Park pond where child drowned reopens after staff meets with trauma expert
GLYNDON, MINN.—A popular swimming pond near here where a young girl died this week is preparing to reopen on Saturday, June 30.
The pond at Buffalo River State Park has been closed since 9-year-old Grace Bettie of Moorhead drowned late afternoon on Wednesday, June 27.
She was there as a participant of the Moorhead Police Summer Youth Program.
Melody Webb, assistant regional manager for the Division of Parks and Trails in Minnesota, oversees Buffalo River State Park.
She said the pond was closed Thursday for the safety and well being of park staff, including lifeguards and rangers.
"This was a very traumatic incident for them," Webb said.
A person who specializes in dealing with trauma came in to meet with those staff members. Webb wants to ensure they're in the right frame of mind to keep the public safe when the pond reopens.
"Unfortunately for us in the recreation field, these things happen and they leave a mark on a person through their entire career. We want to do all we can," she said.
The pond was also closed Friday, so workers could catch up on maintenance involving filtration and chemical treatments they missed the day before.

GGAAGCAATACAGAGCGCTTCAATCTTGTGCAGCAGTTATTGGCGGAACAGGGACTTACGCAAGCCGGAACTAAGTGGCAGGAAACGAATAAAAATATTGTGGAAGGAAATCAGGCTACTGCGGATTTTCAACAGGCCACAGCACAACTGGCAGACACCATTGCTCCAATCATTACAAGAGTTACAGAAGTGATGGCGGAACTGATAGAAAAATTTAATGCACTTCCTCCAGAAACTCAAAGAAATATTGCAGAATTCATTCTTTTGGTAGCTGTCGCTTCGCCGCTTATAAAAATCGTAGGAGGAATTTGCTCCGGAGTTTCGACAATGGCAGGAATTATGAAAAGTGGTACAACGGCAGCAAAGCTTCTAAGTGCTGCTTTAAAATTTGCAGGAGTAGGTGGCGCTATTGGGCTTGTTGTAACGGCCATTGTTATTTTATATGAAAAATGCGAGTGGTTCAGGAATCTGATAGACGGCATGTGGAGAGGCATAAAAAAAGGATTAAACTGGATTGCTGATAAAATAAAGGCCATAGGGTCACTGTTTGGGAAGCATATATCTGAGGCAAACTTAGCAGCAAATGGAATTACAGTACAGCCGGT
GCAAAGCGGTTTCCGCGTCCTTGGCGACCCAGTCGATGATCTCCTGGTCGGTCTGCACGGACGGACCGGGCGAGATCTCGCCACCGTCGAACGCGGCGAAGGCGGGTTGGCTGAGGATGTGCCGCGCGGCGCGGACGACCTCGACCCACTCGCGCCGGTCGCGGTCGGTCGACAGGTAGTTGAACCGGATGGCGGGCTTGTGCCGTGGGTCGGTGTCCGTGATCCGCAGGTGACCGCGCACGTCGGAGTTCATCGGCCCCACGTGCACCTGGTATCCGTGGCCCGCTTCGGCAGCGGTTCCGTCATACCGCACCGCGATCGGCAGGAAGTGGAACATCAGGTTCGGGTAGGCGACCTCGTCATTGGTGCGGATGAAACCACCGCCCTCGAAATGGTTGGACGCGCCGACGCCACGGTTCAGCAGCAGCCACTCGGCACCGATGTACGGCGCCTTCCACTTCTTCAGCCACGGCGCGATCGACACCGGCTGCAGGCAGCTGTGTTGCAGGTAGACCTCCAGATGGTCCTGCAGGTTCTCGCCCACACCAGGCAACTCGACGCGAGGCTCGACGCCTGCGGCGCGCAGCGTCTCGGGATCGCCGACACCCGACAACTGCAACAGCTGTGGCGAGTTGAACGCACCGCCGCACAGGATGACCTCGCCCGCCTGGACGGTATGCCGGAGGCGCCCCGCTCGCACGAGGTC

Webb also said the pond was adequately staffed the day of the drowning.
For most pool operators, obtaining lifeguards can be a challenge, she said, but Buffalo River hired as many lifeguards for this summer as they expected.
Meanwhile, the Clay County Sheriff's office continues to investigate the incident.
Chief Deputy Stephen Landsem said they have about 50 people to interview, including witnesses at the pond that day.
"Everybody's perception of what they believe happened might be different," he said.
Landsem said he also wanted to dispel a statement made by one witness in news stories about the drowning.
Jeanne Broadbent of Fargo told The Forum and WDAY TV that she heard a park ranger tell several chaperones of the youth group there were too many children in the water and that "all eyes were needed on deck."
Broadbent said the group stayed put, at a picnic table in the shade.
Landsem said the chaperones in question were sitting with a young woman who had fainted or hit her head, and that's why they didn't get up.
"There was a perception there they didn't do anything, but there was a reason," Landsem said.